Hello everyone,

I apologize for disappearing after only posting part one of my planned three-part series on "Your Fire Burning," but as I'm sure you can appreciate, things got very scary and very surreal for me—and very quickly—at the outset of the ongoing Covid-19 crisis. Parts two and three have been set aside for now, but I have every intention of finishing them later in the year.

During the lockdown, I have used the time to work on some pet projects that are near and dear to me, two of which are related to Gene Clark:

Bill Rinehart story
Above: Bill Rinehart (far left);  Gene Clark,
Joel Larson, and Chip Douglas
I've resumed work on my story about the late Bill Rinehart, who was a close associate of Gene's throughout the bulk of 1966, and played a pivotal role in the Sunset Strip scene, as a member of the Leaves, the Gene Clark Group and the Merry-Go-Round. Bill's is a wild, if ultimately sad, tale, but one I feel compelled to tell. During his peak years of 1965-1972, Bill partied with and performed alongside some of the biggest stars of the time, including Sonny and Cher, Dave Mason, Cass Elliott, Leon Russell, Rick Danko, the Wrecking Crew, and many more.
Bill Rinehart, 1968
What I've found most interesting about Bill's life and career is that time and again, there was really no situation so perfect, and so clearly demonstrative of fate's benevolent, intercessory hand seeking to ensure his stars were perfectly aligned for success—that he wouldn't go out of his way to scupper. I am not romanticizing Bill's propensity for self-sabotage, simply documenting it, while allowing those who best knew him to posit their theories.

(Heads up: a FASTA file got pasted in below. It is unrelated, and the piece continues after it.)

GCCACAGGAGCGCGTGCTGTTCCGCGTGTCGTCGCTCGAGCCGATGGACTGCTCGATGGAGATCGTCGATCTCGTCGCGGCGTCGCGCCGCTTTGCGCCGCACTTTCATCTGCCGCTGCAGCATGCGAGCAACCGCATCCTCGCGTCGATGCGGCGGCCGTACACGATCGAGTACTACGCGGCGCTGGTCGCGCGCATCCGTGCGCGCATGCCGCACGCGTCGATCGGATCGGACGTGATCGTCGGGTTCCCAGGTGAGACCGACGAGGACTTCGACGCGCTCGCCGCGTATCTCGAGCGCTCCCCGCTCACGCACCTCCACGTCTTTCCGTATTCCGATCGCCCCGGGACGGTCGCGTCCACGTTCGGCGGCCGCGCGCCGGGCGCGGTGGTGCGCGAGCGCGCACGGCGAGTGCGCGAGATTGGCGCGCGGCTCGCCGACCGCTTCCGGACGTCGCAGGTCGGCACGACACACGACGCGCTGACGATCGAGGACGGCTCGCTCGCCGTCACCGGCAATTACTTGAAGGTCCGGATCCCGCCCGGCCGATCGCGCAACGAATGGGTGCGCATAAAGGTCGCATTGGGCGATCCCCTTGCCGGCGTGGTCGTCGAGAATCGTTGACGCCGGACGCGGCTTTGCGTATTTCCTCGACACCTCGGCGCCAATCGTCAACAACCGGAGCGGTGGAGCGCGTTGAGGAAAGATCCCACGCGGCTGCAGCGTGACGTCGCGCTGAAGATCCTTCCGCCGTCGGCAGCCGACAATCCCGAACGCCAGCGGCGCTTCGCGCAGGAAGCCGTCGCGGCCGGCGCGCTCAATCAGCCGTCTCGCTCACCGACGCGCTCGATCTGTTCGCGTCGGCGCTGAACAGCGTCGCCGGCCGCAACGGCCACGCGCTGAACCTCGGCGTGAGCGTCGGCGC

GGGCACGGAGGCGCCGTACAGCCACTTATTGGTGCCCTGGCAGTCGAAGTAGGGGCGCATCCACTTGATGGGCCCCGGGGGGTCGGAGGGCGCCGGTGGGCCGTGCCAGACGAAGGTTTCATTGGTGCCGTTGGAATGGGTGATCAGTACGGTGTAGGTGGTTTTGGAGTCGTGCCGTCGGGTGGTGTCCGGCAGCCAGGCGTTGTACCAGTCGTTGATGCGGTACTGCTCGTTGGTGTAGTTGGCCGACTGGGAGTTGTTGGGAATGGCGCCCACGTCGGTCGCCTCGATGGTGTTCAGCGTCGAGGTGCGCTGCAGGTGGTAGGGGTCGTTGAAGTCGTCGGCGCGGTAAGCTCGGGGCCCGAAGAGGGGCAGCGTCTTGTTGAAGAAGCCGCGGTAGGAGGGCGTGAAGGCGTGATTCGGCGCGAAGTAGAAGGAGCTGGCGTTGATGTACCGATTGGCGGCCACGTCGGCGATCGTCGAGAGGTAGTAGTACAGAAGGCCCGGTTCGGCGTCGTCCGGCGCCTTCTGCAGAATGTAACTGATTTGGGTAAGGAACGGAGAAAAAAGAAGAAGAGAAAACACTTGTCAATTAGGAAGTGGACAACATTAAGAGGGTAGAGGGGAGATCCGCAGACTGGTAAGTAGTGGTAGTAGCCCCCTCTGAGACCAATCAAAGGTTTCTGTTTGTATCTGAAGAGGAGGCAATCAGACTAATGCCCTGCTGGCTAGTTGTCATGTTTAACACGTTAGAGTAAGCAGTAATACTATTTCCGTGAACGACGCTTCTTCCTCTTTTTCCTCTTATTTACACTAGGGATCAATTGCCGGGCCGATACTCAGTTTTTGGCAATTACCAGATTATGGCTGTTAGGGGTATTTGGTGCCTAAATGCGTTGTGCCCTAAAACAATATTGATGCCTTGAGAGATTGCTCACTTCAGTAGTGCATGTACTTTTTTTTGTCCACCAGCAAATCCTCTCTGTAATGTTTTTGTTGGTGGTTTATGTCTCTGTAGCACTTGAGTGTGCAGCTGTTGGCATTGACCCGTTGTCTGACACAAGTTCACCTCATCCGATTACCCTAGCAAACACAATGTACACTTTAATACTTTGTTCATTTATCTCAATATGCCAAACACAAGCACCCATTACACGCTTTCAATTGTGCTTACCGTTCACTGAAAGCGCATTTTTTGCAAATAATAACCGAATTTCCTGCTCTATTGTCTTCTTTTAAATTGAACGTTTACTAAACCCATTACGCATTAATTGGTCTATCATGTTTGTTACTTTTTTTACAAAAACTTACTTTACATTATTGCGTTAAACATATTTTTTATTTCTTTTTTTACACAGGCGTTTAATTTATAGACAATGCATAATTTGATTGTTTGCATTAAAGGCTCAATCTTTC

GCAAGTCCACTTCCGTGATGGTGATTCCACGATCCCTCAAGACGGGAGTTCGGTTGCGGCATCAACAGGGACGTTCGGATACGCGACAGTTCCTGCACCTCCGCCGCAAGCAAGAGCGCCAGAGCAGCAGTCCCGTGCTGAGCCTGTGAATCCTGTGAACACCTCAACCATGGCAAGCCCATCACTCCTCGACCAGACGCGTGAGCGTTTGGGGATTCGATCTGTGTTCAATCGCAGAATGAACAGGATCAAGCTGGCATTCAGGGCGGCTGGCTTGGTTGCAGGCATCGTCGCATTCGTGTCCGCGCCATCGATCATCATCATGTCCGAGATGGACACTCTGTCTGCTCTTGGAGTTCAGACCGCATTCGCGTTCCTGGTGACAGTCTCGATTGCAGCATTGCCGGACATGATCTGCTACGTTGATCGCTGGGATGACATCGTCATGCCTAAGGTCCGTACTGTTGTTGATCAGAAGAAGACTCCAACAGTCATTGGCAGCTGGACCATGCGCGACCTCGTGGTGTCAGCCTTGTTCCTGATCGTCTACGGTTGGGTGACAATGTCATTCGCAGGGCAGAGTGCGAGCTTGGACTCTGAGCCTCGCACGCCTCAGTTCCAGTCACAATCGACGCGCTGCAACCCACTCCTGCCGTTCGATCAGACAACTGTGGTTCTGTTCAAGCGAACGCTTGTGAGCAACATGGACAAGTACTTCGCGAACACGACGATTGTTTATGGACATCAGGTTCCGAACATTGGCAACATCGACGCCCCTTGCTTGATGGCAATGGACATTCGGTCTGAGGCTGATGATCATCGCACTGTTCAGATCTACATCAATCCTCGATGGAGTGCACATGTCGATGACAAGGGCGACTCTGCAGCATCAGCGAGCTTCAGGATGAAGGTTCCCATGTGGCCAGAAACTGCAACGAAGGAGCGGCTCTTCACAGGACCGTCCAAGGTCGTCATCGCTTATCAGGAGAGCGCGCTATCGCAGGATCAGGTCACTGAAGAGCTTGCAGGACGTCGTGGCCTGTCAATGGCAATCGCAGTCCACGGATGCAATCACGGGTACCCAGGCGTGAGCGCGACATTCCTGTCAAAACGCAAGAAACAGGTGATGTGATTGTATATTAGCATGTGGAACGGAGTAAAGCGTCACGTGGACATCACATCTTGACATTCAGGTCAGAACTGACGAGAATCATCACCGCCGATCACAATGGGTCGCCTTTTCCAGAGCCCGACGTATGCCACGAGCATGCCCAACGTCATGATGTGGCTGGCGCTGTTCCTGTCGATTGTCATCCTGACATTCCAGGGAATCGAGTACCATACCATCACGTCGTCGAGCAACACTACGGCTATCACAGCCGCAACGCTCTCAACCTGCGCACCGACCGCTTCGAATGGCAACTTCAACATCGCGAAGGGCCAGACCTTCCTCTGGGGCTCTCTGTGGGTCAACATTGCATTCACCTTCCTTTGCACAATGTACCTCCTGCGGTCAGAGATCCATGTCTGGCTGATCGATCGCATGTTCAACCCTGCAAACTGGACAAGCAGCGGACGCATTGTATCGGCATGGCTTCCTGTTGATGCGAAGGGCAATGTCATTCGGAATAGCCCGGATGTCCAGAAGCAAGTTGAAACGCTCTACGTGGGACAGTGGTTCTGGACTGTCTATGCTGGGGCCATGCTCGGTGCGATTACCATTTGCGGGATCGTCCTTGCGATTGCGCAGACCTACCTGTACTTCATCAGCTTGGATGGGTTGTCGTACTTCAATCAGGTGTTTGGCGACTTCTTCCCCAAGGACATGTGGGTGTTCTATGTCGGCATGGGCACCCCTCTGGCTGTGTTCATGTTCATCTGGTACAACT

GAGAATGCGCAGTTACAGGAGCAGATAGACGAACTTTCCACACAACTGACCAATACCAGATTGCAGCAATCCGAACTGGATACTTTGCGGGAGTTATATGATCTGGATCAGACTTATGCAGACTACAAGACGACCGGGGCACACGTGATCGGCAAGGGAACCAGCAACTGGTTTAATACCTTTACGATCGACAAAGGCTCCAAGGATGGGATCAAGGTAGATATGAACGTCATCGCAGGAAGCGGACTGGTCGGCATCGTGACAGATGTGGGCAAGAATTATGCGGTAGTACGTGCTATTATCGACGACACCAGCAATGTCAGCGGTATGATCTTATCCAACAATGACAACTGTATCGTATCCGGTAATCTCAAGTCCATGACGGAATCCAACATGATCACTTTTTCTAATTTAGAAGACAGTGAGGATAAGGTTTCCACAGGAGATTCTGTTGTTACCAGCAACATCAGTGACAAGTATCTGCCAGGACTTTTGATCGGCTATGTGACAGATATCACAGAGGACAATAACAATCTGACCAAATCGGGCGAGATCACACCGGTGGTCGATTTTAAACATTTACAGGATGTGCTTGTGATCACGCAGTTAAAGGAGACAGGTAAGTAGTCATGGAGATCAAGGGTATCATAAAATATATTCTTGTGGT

Roadmastery (Echoes newsletter)

The fab graphic for Roadmastery created by Indigo Mariana

On a lighter note, I'm very excited about a new column I'm contributing to Echoes, the Gene Clark newsletter, published by Indigo Mariana aka Neon Brambles (Gene-Clark.com). I want to thank her for giving me the opportunity to indulge my fondness for researching the picayune pockets of Gene's recording career.

What is Roadmastery?
One of the first things you learn on the road to becoming a hardcore Gene Clark fan is that nothing, and I mean nothing, goes in a perfect, straight line. There is no logical flow to anything; no starting at A, heading to B.  Because heading down the road to B, just when you think you’ve got a firm grasp on the wheel and the destination in sight, another fact suddenly emerges to throw you off course.

If you’re truly committed to taking a deep dive into Gene’s recorded output, you’re guaranteed to find exceptions, anomalies and curiosities at every turn. This isn’t a “One Way Road”—it’s a fascinating, labyrinthine journey of a lifetime, replete with innumerable twists, turns, U-turns along the way—and, as we’ll see, some mysterious diversions akin to cozy cul-de-sacs.

So far I've contributed three columns, which I'd like to invite to read (you can also subscribe!)

Echoes March 2020 issue: 
The Trip from The American Dreamer (1971) to The Farmer (1977)

Echoes April 2020 issue:
Uncovering the covers: the circa ’85 demos

Echoes May 2020 issue: 
Seventh Avenue Train (aka Hula Bula Man, Hula Mula Man)

In memoriam: Kelly Eugene Clark (1971 - 2020)

Lastly, I want to dedicate this blog entry to the memory of Kelly Eugene Clark, Gene's eldest son, who passed away recently.
To Kai, Amber, Indy, and all members of the Clark family, I wish to extend my deepest condolences.

Grace of peace come over us.